MED 102Medical Law, Ethics & Bioethics<br />Chapter 7 - Consent<br />
Objectives<br />Explain the consent process from start to finish<br />Understand the definitions of: consent, doctrine of ...
Vignette:  When is enough enough?<br />A client comes in for her annual gynecological examination.  Her physician recommen...
Informed & uninformed consent<br />Informed consent<br />Patient understands an voluntarily affirms to allow touching, exa...
Doctrine of Informed Consent<br />What the procedure is and how it is to be performed<br />The possible risks involved and...
Problems with Consent<br />MinorsMature minors, emancipated minors<br />Language<br />Competency<br />Authorization<br />I...
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Chapter 7

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  • When is enough enough?What else could have the physician done to avoid the lawsuit?Do you agree with the verdict? Explain.
  • Informed consent: permission to perform invasive procedure (shots)story: hysterosalpingooophorectomy = explain and understoodMinors: emancipated minor/mature minorIncapacity/incompetentLanguage barrier (interpreter)Separate consent to relapse information (HIV, mental health, substance abuse)
  • Cultural impact:Oscar Ramirez, a 55-year old patient of Mexican descent, presented with a large growth in his throat. He was told that the growth was cancerous. Mr. Ramirez was also told that he would need to have the tumor removed and start an aggressive round of chemotherapy. Mr. Ramirez agreed to the proposed treatment. However, Ramirez’s wife and children told the oncologist that complete truthfulness would devastate him and that it was their duty to protect him. They supported this claim by saying that their background required that “la familia” take this protective role. They added that their culture does not place the same value on the individual’s control of his own life that most American’s do. Thus, when the tumor could not be completely removed, Mr. Ramirez was merely told that his recovery would be lengthy and that much treatment would be needed to keep the cancer from recurring. Because of great skill in deception and an tightly orchestrated effort to conceal the truth, Oscar Ramirez died without ever being told of his terminal illness.
  • Minors: emancipated minor/mature minor differencesIncapacity/incompetentLanguage barrier (interpreter)Separate consent to release information (HIV, mental health, substance abuse)Order of priority (person authorized) in absence of self1. Appointed guardian2. Person given durable power of attorney for health care3. Spouse, 4. adult children, 5. parent, 6. adult siblingsImplementation of consent: staff responsible for preparing formsWitness signature means person is who they say they areThorough documentation if patient refused treatment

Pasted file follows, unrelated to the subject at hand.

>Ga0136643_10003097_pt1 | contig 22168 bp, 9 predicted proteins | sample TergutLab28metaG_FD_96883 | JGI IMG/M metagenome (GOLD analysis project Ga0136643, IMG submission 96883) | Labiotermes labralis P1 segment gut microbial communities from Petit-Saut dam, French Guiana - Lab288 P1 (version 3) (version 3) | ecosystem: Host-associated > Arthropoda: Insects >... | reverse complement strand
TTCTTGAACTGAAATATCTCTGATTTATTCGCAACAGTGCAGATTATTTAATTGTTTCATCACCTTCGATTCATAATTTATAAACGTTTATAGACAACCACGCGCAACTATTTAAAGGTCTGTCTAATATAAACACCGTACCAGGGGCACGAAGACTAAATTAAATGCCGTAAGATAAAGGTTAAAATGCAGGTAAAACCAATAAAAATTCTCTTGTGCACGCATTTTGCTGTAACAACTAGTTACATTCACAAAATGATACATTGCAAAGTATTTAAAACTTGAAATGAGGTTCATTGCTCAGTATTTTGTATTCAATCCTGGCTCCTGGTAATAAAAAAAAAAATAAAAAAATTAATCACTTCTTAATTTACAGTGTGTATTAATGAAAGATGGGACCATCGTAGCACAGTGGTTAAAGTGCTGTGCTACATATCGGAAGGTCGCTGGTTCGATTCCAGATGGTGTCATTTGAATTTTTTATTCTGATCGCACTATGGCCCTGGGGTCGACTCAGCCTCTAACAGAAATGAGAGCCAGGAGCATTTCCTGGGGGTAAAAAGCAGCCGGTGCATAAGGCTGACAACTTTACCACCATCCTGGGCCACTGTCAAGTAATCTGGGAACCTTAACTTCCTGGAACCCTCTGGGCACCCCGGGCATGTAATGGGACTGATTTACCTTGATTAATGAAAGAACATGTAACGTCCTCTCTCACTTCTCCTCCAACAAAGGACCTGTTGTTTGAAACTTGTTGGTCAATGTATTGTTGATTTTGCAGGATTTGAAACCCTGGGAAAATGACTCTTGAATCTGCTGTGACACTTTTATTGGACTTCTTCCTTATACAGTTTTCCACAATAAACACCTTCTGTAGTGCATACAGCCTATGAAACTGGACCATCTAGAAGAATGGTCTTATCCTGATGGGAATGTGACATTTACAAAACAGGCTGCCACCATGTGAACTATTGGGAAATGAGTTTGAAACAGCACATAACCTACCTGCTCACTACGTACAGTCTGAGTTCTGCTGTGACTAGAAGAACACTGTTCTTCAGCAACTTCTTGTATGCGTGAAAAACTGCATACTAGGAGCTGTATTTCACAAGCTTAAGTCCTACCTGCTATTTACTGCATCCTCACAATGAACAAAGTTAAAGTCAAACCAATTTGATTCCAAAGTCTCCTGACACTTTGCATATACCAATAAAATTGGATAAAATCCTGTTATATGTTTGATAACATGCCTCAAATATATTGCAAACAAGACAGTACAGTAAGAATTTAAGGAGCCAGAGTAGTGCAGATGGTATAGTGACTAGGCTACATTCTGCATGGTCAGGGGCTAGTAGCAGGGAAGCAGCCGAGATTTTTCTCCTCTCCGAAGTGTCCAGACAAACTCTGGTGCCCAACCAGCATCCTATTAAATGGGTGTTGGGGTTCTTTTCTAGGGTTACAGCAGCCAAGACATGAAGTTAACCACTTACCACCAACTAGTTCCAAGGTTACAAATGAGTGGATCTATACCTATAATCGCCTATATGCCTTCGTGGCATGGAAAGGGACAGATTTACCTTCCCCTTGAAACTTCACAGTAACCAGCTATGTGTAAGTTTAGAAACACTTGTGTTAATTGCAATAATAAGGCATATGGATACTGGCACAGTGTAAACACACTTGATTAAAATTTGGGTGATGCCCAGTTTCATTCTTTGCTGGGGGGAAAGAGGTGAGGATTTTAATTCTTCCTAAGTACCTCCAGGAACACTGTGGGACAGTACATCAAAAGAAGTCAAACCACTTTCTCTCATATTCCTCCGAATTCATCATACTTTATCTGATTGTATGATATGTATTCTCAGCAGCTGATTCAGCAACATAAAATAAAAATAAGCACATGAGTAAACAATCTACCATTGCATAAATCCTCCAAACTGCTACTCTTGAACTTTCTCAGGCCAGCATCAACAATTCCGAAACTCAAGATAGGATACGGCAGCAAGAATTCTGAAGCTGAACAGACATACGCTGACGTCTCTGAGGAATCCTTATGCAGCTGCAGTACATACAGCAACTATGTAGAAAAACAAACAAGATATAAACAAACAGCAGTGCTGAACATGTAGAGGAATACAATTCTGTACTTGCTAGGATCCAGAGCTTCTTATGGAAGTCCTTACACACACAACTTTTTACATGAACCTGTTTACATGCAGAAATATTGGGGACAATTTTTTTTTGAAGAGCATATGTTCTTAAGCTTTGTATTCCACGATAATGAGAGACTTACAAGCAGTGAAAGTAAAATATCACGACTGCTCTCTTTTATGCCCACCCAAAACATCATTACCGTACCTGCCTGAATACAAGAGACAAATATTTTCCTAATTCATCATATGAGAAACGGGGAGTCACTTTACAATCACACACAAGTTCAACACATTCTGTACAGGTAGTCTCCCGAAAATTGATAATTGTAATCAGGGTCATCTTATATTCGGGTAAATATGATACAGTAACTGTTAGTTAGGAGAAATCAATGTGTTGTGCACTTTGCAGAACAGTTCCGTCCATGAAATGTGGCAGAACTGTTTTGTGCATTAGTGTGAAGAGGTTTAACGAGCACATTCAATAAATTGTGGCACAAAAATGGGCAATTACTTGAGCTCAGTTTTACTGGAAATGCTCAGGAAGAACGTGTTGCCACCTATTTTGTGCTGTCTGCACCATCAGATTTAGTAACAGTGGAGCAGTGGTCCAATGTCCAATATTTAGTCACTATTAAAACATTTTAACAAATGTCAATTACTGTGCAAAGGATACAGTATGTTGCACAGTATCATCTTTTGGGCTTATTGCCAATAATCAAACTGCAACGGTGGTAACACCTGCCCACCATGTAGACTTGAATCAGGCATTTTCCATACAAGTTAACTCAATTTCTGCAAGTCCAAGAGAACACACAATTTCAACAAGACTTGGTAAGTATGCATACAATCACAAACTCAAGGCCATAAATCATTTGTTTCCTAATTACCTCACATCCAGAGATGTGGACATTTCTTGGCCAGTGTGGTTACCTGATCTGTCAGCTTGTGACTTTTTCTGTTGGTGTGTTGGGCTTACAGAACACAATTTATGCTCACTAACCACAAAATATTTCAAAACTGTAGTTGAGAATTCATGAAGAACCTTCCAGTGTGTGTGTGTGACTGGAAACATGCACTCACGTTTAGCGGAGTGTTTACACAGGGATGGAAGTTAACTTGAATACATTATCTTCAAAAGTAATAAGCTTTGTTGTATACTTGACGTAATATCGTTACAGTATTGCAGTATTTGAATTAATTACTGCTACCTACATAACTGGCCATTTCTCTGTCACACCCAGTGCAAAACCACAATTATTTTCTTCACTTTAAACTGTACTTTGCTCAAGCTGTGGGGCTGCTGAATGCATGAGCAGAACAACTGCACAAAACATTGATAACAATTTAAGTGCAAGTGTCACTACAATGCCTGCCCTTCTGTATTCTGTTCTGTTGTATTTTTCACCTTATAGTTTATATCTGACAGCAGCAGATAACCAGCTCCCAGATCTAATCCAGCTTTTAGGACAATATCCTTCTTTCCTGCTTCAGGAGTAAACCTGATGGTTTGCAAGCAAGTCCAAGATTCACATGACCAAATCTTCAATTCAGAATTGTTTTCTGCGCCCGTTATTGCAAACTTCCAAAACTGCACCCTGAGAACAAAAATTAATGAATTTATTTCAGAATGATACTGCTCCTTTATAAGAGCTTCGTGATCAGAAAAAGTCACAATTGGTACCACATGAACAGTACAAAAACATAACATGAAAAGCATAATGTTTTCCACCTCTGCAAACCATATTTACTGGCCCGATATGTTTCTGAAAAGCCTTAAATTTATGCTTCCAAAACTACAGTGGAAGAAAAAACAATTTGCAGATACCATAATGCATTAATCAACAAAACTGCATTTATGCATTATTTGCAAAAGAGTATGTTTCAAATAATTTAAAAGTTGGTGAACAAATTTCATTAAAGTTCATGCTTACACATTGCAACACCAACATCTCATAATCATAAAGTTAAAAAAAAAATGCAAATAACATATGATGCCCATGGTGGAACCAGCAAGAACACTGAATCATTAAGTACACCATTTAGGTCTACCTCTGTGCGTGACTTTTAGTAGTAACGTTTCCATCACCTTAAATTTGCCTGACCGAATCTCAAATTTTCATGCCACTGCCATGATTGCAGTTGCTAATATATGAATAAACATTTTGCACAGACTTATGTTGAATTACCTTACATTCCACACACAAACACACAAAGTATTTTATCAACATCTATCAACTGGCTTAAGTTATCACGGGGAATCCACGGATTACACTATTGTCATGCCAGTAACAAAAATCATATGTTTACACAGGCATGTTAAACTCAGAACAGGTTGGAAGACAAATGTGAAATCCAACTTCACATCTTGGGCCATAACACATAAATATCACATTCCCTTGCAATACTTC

• Chapter 7

    1. 1. MED 102Medical Law, Ethics & Bioethics<br />Chapter 7 - Consent<br />
    2. 2. Objectives<br />Explain the consent process from start to finish<br />Understand the definitions of: consent, doctrine of informed consent, implementation of consent<br />Problems in the consent process (mature minors, emancipated minors, etc.)<br />
    3. 3. Vignette: When is enough enough?<br />A client comes in for her annual gynecological examination. Her physician recommends she have a Pap smear, but she refuses. The physician stresses its importance and documents why it is important in the chart. The following year when the client returns for her annual examination, the physician again stresses why she needs the pap smear. The client again refuses. Six months later the client is diagnosed with cervical cancer. Soon she files a lawsuit against the physician.<br />Outcome: the jury found the physician liable under the doctrine of informed consent for not stressing more that the client needed a pap smear.<br />
    4. 4. Informed & uninformed consent<br />Informed consent<br />Patient understands an voluntarily affirms to allow touching, examination, or treatment<br />Uninformed consent<br />Patient gives permission but does not understand or comprehend what has been consented to.<br />
    5. 5. Doctrine of Informed Consent<br />What the procedure is and how it is to be performed<br />The possible risks involved and the expected results<br />Any alternative procedures or treatments and their risks<br />Results if no treatment is given<br />
    6. 6. Problems with Consent<br />MinorsMature minors, emancipated minors<br />Language<br />Competency<br />Authorization<br />Implementation of consent<br />Refusal<br />

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